The Boss unplugged

The Guardian, 2005-05-01, by: Sarfraz Manzoor
Bruce Springsteen trades pomp for pared-down brilliance in Detroit on the opening night of his world tour
There are two Bruce Springsteens. There is Bruce the messianic rock icon, the Telecaster-wielding guitar god and E Street Band front man whose natural habitat is a football stadium of 60,000 disciples punching their fists in unison to 'Born to Run'. And there is the Bruce Springsteen who began his world tour amid the ornate and chandeliered splendour of Detroit's Fox Theatre in front of a full house of 5,000. The Springsteen they were about to see was the anti-Boss; the Bruce of the bleak and brutal 'Nebraska', the whispered fury of The Ghost of Tom Joad and the latest album Devils & Dust. With the album not on sale until the morning after this opening night, few in the audience had heard the new material; strangers chatted to strangers, rumours were exchanged and stories swapped as they waited for the lights to dim and the night to begin.

The last time Springsteen toured acoustically was nine years ago, following the release of The Ghost of Tom Joad. The stark and spare musicality of that album made the tour a rather austere affair that was respected more than it was loved. Judging from this opening night, Springsteen seems to have learnt some of the lessons from his previous solo concerts. As on the Tom Joad tour, he began the show with a request for silence during the songs as it would affect 'my already tenuous sense of rhythm'. Dressed in an untucked black cotton shirt and worker jeans and armed only with a harmonica, he unleashed a barely recognisable 'Reason to Believe'. With his left foot stomping out a beat and wailing into a microphone which distorted his voice so starkly that it was only towards the end of the song that most of the audience recognised what it was. That was followed by the title track of his new album.
The song 'Devils & Dust' is about the dilemma of a soldier in a war trying to wrestle with his loyalty to his government and his own sense of right and wrong. The rest of the album occupies similar terrain; if there is a common theme in the songs it is one of moral ambiguity. Like so many of the characters Springsteen has sung about in the past, the cast of his new album want to do the right thing - but these days, knowing what that might be is not as simple as it used to be. As he observed on 'Blood Brothers', 'what seemed black and white turns to so many shades of grey'.

Unlike on stage, on the record the songs are fleshed out with strings, horns, violins and organ. Aware that most of the audience had not heard the songs, Springsteen was careful to explain the context to the new ones. He spoke movingly and honestly about fatherhood and how when his son was born it was as though Jesus had arrived, but 'these days my son treats me like I am a tolerable idiot - and that's OK: parents are meant to be uncool', before launching into 'Long Time Comin' from the new album. The song is about the joy and fear that comes with parenthood and it prompted reminiscing about his own childhood and life with his parents. 'When you have children,' he reflected 'you try to give them the best of what your parents gave you and save them from the worst, that's how you honour your parents.' Of course it never works out like that, he added with a rueful laugh, 'because children have their own destiny'. Later he recalled how his father used to tell him that 'marriage was a government conspiracy to force you to pay taxes', before performing a stirring and stunning piano version of 'For You' that had the audience on their feet.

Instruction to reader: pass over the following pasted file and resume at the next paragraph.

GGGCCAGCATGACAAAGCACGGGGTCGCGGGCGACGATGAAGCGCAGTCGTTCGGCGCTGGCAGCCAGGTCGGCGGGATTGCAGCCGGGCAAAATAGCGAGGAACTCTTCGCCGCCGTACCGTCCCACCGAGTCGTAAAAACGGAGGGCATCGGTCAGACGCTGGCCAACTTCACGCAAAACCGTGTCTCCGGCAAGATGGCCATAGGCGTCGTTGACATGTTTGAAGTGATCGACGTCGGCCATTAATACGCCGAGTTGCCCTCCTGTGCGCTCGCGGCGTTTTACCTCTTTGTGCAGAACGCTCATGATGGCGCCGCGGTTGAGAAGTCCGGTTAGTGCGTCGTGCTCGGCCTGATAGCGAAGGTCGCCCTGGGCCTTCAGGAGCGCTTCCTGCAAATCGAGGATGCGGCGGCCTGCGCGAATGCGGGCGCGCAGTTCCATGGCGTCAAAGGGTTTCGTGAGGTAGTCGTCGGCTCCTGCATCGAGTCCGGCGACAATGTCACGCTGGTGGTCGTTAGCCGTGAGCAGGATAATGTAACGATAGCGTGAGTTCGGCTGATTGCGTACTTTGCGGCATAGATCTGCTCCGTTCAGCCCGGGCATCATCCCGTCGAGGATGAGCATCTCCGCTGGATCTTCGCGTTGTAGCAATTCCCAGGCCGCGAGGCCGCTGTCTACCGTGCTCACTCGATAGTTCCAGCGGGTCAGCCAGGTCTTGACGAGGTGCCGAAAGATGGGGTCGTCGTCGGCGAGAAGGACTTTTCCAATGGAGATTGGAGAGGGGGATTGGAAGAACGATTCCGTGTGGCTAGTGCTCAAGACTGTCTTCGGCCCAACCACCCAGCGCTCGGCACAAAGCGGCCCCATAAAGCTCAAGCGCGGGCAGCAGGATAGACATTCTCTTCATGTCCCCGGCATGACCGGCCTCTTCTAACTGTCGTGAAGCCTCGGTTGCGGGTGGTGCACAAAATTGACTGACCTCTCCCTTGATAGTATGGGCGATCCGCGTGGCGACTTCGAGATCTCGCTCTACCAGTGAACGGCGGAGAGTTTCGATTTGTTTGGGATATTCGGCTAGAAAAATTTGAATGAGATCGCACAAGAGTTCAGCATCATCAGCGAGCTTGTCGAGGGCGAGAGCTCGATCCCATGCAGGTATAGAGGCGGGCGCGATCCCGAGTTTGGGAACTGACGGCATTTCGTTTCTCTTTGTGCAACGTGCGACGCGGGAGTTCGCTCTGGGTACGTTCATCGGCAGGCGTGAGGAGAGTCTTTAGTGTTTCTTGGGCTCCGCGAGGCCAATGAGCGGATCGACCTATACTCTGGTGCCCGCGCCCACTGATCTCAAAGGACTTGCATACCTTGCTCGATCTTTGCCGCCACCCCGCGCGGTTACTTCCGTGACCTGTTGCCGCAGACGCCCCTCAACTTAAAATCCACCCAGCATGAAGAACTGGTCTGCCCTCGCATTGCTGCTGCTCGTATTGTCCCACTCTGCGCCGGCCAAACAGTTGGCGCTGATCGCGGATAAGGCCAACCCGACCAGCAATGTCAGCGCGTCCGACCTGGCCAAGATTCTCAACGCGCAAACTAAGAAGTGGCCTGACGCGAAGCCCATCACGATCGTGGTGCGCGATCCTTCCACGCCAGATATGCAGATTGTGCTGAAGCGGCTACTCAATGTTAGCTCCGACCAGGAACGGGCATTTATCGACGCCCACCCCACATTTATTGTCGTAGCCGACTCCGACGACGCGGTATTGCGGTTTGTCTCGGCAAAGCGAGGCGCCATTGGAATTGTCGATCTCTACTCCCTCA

With his easy conversational manner and careful explanations, the new songs were received enthusiastically, particularly 'Leah' and 'Maria's Bed', but inevitably it was the oldest songs that were given the most ecstatic reception: a ghostly 'Highway Patrolman' and a spiky 'Part Man, Part Monkey' among the highlights. Springsteen also excavated the great but underrated 'Real World' from 1992's Human Touch album, playing it on a baby grand and revealing the desperation that was missing from the final studio version. For the hard core, the night's finest moment came when Springsteen began talking about having seen the film Two-Lane Blacktop with James Taylor and Dennis Wilson as two lost souls whose lives are about nothing more than driving their '55 Chevy from race to race. Springsteen told the audience that he wrote the following song before he had seen the film but later was struck by how similar it was in its theme. Describing it as a 'love song from 1978', he sang an acoustic piano 'Racing in the Street'. The song weaves together familiar themes of friendship, escape and the search for meaning through movement and love and is arguably Springsteen's finest moment. The standing ovation began before the song was even over.

The show closed with a couple more tracks from the new album, including 'Matamoras Banks', which tells the story of a Mexican immigrant who dies from drowning where 'the turtles eat the skin from your eyes so they lay open to the stars' . By way of reward, Springsteen gave the audience the chance for a communal singalong of 'Waiting on a Sunny Day' before ending with a reworked 'The Promised Land'.

The joy of seeing Bruce Springsteen with the E Street Band is the thrill of seeing the greatest rock performer of the age. But it is a performance. What made this night so special, and why seeing Springsteen acoustic in an intimate setting is for my money preferable to a full arena rock concert, is the feeling that we are not witnessing a performance. Instead we are seeing Springsteen raw; honest, intimate, insightful and funny in a night that was beautifully simple.



2005-04-25 Fox Theater, Detroit, MI